|The trip to Bagan starts visiting the local fruit and vegetable market , where local people sells agricultural products of all kinds, many of which are unknown to westerns (or at least unusual), such as parts of bamboo displayed in photo above.
|The stalls of fruit and vegetables in Bagan market, Myanmar.|
|At the market in Bagan there are numerous stalls selling trunks of some trees, such as Murraya (shrub belonging to the family Rutaceae) and lemon, which sawdust is applied to the face and arms in order to freshen and perfume the skin . The name of this real beauty cream is Thanaka and in Myanmar is used routinely by most women and occasionally by men.|
|Bagan is known for the production of lacquer ware, made with all-natural methods and substances resistant to shock and water. This method of production, a real art, is called Panyun and is essentially based on a resin derived from a tree (Melanorrhoea usitata) which turns black when exposed to air. The core of the object may be constituted by strips of bamboo assembled to give the object the desired shape (top), although it is often also used wood, especially for objects not having roundish shapes.|
|The assembled object is then "painted" with the waterproof resin mixed with some ash (top left photo), dried for some time in rooms with controlled humidity, before repeating the process for as many as 7 times. The last layer of lacquer may contain a colored pigment, while a subsequent meticulous work of engraving allows to decorate the handicraft as desired. In the upper right photo, the complete process for the production of a glass, starting from the base in bamboo, until obtaining the final product through the various stages of lacquering (the whole process, including the time for drying between a lacquering and the next, lasts up to 6-8 months).|
|The objects produced with the technique of Panyun can also be very large and complex, taking many months of work. A chest of drawers like the photo on the right, can cost as much as US$ 2,000.|
|Another popular art in Bagan is the sand painting. A thin layer of glue is uniformly spread on a tissue, before sand is evenly applied. Once dry, the side with sand is painted as desidered.
|The tour to Bagan, continues visiting the beautiful pagoda of Shwezigon, which is actually in Nyaung U, and known to be almost entirely gold-plated.|
|Photo of Shwezigon Pagoda. The Pagoda of Shwezigon was built in the 11th century AD and contains some relics of the Buddha (it is believed that the central stupa contains a tooth and a front's bone of the Buddha).
|In addition to the central stupa, the complex of Shwezigon Pagoda, contains several small buildings and temples with the image of the Buddha, where the faithful come to pray.|
|More photos of the Buddhist monastery of Shwezigon Paya, with the statues around the stupa and the faithful who offers flowers.
|Still other images of Shwezigon Paya in Bagan, with its large central stupa (top right) and the buildings that surround it.|
|Picture of Shwezigon Paya.|
|Bagan is best known for hosting, within a broad valley, about 4000 temples built between the 9th and 13th centuries AD, of which about 2200 are still in excellent conditions. A sign warns visitors, especially tourists, to dress respectfully ("No Spaghetti Blouse") and to walk barefoot only (no shoes, no socks) when walking in or around the temple. In this regard, during a tour in Bagan (as in other cities of Myanmar) it is advisable to bring a pair of light sandals, thereby making it easier and faster to get in and out of temples.|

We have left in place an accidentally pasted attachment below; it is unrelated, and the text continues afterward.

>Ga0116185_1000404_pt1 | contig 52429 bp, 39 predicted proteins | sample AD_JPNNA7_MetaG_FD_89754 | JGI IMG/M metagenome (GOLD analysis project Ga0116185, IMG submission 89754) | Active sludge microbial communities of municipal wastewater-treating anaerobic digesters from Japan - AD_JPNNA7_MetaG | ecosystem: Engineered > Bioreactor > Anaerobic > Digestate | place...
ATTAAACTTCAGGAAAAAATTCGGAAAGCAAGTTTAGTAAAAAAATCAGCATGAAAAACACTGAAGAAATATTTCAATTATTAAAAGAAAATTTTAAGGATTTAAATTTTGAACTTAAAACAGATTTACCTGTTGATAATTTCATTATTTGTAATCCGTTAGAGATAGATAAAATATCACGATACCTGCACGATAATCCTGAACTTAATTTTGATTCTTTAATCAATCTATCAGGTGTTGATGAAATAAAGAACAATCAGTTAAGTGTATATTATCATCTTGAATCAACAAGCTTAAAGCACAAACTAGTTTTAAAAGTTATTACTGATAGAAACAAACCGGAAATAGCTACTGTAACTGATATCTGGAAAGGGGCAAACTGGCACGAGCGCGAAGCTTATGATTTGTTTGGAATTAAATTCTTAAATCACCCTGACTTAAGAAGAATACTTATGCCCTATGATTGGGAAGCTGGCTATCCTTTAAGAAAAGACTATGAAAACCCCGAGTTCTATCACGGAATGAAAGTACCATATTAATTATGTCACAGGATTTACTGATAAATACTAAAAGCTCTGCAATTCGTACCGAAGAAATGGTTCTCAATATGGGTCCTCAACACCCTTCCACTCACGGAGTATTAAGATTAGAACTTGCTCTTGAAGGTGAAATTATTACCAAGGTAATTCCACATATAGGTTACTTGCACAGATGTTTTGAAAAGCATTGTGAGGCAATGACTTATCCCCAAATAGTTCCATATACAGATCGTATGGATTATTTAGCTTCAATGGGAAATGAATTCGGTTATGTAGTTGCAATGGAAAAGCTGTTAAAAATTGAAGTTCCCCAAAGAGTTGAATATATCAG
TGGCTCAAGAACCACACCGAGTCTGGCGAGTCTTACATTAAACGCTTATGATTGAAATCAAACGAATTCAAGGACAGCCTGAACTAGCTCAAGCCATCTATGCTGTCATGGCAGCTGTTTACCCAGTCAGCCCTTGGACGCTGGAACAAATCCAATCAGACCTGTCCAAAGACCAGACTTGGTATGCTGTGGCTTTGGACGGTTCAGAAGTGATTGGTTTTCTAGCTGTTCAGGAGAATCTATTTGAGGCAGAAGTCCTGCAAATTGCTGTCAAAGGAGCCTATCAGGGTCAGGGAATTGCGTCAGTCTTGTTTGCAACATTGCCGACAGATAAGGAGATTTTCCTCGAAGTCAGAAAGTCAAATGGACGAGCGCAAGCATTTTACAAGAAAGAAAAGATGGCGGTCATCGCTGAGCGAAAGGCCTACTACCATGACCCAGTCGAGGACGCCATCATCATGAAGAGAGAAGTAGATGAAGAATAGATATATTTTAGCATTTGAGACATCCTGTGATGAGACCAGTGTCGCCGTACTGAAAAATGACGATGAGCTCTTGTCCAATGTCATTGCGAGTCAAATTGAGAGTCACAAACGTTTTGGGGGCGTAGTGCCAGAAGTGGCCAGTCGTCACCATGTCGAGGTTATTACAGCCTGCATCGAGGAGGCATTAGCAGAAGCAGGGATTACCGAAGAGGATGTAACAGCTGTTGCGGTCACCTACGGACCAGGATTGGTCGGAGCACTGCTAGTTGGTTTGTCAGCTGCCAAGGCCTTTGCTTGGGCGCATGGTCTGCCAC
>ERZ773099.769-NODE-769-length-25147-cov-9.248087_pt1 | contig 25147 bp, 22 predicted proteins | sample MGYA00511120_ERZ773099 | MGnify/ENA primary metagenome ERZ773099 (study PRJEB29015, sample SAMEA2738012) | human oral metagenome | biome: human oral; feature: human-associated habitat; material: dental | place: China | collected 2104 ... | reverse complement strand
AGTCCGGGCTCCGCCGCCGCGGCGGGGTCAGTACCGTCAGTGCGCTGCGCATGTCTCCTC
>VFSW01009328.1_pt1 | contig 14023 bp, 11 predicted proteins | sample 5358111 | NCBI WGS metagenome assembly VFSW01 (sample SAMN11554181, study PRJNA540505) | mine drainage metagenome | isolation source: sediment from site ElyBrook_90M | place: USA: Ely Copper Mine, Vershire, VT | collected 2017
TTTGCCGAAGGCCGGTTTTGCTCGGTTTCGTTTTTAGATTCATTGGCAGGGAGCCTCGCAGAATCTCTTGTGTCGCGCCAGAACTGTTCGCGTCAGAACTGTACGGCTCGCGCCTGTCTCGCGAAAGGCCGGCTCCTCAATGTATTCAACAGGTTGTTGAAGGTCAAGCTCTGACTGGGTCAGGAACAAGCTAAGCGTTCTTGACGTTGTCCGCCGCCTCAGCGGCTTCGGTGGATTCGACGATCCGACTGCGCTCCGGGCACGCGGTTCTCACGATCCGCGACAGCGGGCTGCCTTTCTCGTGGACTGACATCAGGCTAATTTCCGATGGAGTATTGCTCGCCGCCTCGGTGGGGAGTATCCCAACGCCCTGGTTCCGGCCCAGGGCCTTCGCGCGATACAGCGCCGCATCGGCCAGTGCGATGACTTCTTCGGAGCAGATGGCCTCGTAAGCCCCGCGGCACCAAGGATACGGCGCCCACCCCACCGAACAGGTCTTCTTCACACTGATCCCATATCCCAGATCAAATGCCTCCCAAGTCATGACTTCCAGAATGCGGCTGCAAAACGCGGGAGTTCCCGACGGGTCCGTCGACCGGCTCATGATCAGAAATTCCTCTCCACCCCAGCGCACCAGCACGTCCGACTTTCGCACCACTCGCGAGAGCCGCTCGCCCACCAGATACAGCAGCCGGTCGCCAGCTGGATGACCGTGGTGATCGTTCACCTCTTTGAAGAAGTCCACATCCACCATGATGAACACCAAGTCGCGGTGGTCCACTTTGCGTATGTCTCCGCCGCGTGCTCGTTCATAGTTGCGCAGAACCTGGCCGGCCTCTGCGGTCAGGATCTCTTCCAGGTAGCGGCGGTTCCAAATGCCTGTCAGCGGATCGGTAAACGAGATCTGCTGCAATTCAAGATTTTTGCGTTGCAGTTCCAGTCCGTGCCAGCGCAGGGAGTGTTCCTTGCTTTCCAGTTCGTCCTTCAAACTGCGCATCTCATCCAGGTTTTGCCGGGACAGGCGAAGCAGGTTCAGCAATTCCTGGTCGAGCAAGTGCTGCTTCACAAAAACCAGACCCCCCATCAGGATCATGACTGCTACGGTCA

|Many temples of Bagan are accessible to the public and is allowed to climb up to the upper terraces, usually through steep steps. Access is strictly barefoot, therefore is best to avoid visiting during the hottest hours of the day, unless it is cloudy.|
|The view from the top repays the effort to climb the stairs barefoot, as anywhere, in any direction, there are hundreds of temples of varying heights, that come out picturesquely from the vegetation.|
|The temples that can be visited during a trip to Bagan are numerous, but having only one day, I focus on better-known ones. This photo is from Htilominlo temple, a 46 meters high structure dated back to the 13th century AD.|
|Photo of Htilominlo Temple. The Htilominlo Temple in Bagan has a courtyard through which huge Buddha statues are visible at each cardinal point.|
|The statues and bas-reliefs on the exterior façade of the Temple of Htilominlo.|
|Pictures of Bagan. The tour continues in Bagan along one of the streets leading to the temples scattered throughout the valley. Some temples are tilted due to an earthquake of magnitude 6.5 occurred in 1975.|
|A temple in Bagan, Myanmar.|
|I then visit the Ananda temple, characterized by a very special and rather unique architecture among the other temples of Bagan. The temple of Ananda has a cross plan, while the upper domes are laminated in real gold.|
|The corridors in the temple of Anada leading to the shrine have hundreds of niches in the walls, contain a statue of Buddha each. It is believed that this architectural feature serves to break up the echo, making the environment more quiet even when attended by many faithful.|
|Photos of Ananda temple in Bagan taken with a fisheye, wide view showing the corridors and walls.|
|The corridors Ananda temple lead to four Buddha statues arranged according to the cardinal points. This is the picture, the statue of Gautama Buddha oriented to the east.|
|Photos of Bagan. The tour in Bagan ends at sunset, climbing over a temple to have a view from top in dusk lighting.|
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